Fake News… Again?
Fake news has been around forever – probably before the advent of written language. But today its more dangerous than it ever was. Facebook, twitter and Instagram posts get liked, shared, retweeted hundreds and thousands of times. Information from these posts are converted to blog posts, forums, YouTube videos, and more. So, thanks to algorithms and Google, fake news is proliferating the internet… headlines like “Hillary Clinton has third heart attack – docs say she won’t survive” and “Putin issues international arrest warrant for George Soros”.
Take the fake news quiz to find out if you’re the next Fake News Sniper – http://www.bbc.com/news/magazine-38005844 – But if you’re like the rest of us, untrained in fake news combat, the truth can be sinister. Hurricane Irma, the Category 4 Hurricane that plagued SoFlo last weekend, spawned rumors of twin tornados approaching the coast, causing mayhem. Turns out the video was from 2007, but it was on the web for more than 2 weeks.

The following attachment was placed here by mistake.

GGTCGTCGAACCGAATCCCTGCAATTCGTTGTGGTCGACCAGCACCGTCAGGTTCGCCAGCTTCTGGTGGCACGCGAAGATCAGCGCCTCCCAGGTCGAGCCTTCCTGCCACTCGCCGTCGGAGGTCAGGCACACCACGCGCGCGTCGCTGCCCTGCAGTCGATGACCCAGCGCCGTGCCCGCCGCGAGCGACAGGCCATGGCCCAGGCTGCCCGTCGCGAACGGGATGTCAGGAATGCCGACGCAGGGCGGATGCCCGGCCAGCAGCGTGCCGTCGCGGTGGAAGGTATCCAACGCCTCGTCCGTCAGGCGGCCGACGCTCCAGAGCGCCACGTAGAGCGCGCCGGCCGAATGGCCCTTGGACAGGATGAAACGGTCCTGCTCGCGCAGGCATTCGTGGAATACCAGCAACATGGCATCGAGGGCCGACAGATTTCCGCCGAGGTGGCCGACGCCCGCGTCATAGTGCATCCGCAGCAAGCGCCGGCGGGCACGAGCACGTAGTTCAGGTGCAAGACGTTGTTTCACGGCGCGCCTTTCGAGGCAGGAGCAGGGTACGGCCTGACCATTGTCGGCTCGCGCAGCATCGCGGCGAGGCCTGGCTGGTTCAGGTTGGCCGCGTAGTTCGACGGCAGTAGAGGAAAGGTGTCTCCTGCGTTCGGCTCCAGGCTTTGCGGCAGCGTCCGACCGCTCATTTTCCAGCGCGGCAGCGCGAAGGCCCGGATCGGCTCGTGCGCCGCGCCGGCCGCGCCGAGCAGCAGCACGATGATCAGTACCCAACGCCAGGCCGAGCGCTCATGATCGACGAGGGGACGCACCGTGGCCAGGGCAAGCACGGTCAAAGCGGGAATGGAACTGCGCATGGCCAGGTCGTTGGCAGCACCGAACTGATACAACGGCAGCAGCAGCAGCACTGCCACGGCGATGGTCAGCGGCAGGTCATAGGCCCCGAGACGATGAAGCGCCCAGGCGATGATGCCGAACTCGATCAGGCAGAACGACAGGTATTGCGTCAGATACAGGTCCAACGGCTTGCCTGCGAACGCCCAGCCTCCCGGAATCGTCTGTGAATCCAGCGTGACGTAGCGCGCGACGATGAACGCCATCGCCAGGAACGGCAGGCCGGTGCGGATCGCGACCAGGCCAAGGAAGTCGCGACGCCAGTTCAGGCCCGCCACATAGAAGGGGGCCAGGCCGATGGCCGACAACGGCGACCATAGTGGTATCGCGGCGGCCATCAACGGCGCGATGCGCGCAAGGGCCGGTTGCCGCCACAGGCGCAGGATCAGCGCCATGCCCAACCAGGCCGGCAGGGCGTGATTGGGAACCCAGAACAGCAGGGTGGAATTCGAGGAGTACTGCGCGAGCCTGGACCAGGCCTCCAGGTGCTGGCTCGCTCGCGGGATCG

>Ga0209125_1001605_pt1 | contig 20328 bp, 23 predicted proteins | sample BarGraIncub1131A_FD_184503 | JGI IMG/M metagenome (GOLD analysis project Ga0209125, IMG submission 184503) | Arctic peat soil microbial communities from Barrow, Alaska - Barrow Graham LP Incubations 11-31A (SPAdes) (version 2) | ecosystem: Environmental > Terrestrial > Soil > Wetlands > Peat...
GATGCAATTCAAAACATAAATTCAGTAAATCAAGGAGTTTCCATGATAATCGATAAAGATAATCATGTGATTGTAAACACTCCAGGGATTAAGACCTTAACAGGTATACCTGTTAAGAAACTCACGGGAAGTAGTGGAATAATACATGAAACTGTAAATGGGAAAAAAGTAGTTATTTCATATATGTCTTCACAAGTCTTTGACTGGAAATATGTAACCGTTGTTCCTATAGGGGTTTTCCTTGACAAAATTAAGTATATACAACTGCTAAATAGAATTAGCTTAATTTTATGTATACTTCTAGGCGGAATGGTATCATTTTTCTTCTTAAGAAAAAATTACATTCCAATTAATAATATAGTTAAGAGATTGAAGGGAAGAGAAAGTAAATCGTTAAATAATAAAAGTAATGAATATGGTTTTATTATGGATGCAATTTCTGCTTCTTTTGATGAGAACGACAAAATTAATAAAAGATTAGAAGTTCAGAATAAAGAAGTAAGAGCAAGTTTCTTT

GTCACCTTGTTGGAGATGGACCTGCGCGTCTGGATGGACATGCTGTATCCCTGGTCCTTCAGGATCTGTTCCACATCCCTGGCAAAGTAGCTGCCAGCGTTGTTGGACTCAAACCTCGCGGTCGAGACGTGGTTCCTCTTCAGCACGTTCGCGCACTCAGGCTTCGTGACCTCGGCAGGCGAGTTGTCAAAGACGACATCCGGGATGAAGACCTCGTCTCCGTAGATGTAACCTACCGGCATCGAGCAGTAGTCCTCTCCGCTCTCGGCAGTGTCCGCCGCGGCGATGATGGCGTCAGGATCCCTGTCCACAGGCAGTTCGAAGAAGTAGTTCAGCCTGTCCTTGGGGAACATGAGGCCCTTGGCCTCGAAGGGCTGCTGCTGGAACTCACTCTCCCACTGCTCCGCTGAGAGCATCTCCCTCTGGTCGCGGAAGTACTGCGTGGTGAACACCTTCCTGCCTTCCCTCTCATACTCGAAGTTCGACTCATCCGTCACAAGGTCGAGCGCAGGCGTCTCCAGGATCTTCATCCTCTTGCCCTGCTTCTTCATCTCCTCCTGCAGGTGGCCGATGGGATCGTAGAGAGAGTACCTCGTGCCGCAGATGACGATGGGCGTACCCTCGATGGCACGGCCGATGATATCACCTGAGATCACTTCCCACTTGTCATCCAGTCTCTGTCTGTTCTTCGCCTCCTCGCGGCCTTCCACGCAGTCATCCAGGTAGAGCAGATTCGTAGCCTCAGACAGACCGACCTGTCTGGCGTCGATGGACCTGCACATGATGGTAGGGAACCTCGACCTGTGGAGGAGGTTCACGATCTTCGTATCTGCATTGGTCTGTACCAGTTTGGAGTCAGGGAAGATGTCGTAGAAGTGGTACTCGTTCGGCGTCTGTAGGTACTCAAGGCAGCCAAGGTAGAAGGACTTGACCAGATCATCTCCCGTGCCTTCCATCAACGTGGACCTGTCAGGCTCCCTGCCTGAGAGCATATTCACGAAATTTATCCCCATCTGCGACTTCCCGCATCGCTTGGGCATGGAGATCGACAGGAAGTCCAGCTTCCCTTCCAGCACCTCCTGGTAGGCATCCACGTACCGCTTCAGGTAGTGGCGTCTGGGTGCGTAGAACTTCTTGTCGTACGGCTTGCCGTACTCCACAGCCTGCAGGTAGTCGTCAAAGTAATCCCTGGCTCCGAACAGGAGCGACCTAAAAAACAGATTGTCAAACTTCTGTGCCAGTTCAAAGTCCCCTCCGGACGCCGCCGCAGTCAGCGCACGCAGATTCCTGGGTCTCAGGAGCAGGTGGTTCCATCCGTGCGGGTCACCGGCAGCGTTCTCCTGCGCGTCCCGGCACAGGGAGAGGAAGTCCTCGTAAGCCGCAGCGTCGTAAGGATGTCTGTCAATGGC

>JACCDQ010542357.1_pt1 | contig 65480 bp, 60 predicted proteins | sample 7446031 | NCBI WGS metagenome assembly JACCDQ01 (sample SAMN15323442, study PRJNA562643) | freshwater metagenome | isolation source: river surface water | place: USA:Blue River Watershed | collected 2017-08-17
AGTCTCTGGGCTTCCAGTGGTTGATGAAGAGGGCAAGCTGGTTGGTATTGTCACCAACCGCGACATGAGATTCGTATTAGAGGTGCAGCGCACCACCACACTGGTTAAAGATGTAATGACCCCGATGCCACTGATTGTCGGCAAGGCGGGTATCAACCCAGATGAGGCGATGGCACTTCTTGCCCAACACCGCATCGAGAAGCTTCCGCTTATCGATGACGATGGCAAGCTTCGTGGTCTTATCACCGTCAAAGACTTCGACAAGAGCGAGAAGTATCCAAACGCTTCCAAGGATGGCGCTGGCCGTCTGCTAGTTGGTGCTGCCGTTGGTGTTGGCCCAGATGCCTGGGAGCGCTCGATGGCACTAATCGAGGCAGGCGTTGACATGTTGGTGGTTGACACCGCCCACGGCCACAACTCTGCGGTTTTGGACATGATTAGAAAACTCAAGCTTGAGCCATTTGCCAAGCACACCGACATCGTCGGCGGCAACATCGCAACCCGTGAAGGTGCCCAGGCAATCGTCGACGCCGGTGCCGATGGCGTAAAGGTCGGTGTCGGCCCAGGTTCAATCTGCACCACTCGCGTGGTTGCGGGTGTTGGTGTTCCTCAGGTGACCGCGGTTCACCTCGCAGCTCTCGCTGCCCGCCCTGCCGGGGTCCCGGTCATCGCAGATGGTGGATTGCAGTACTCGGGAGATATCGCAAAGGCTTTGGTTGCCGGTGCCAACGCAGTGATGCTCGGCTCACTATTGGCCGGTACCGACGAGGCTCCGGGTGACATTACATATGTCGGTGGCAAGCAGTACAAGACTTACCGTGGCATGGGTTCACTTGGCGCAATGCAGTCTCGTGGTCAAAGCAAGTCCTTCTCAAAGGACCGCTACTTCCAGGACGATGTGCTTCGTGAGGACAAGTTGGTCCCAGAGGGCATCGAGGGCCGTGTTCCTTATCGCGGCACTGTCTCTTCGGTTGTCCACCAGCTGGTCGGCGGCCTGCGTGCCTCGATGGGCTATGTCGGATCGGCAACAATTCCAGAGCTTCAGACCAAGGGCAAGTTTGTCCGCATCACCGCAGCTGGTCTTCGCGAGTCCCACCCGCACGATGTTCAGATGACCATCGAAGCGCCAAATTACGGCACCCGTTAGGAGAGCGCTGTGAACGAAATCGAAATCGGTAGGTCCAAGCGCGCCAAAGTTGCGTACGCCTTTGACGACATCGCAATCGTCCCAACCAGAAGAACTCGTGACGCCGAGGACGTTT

The White House was fooled by alleged images of the Miami International Airport under 6 feet of water, evident from a tweet by THE DIRECTOR OF SOCIAL MEDIA OF THE WHITE HOUSE. Dan Scavino apparently was sharing the images and videos of Hurricane Irma’s damage to the President and Vice President, when the airport tweeted back, “This video is not from Miami International Airport”. Oops. He later deleted his tweet, thanking the airport for the correction. This are small examples of the potential impact that fake news can have on our reality. Imagine a world where governments made administrative decisions based on FAKE NEWS. Horrific, right?
Last week, a Facebook page urging it’s members to shoot at the hurricane in an attempt to redirect it, was created as a joke. By Sunday, more than 27,000 people “RSVP’d” to the event, and it was so prolific that the Sheriff posted a message telling people not to shoot at the hurricane, as bullets can be redirected towards yourself. So far so good, there’s no news about Floridians shot en masse during the hurricane.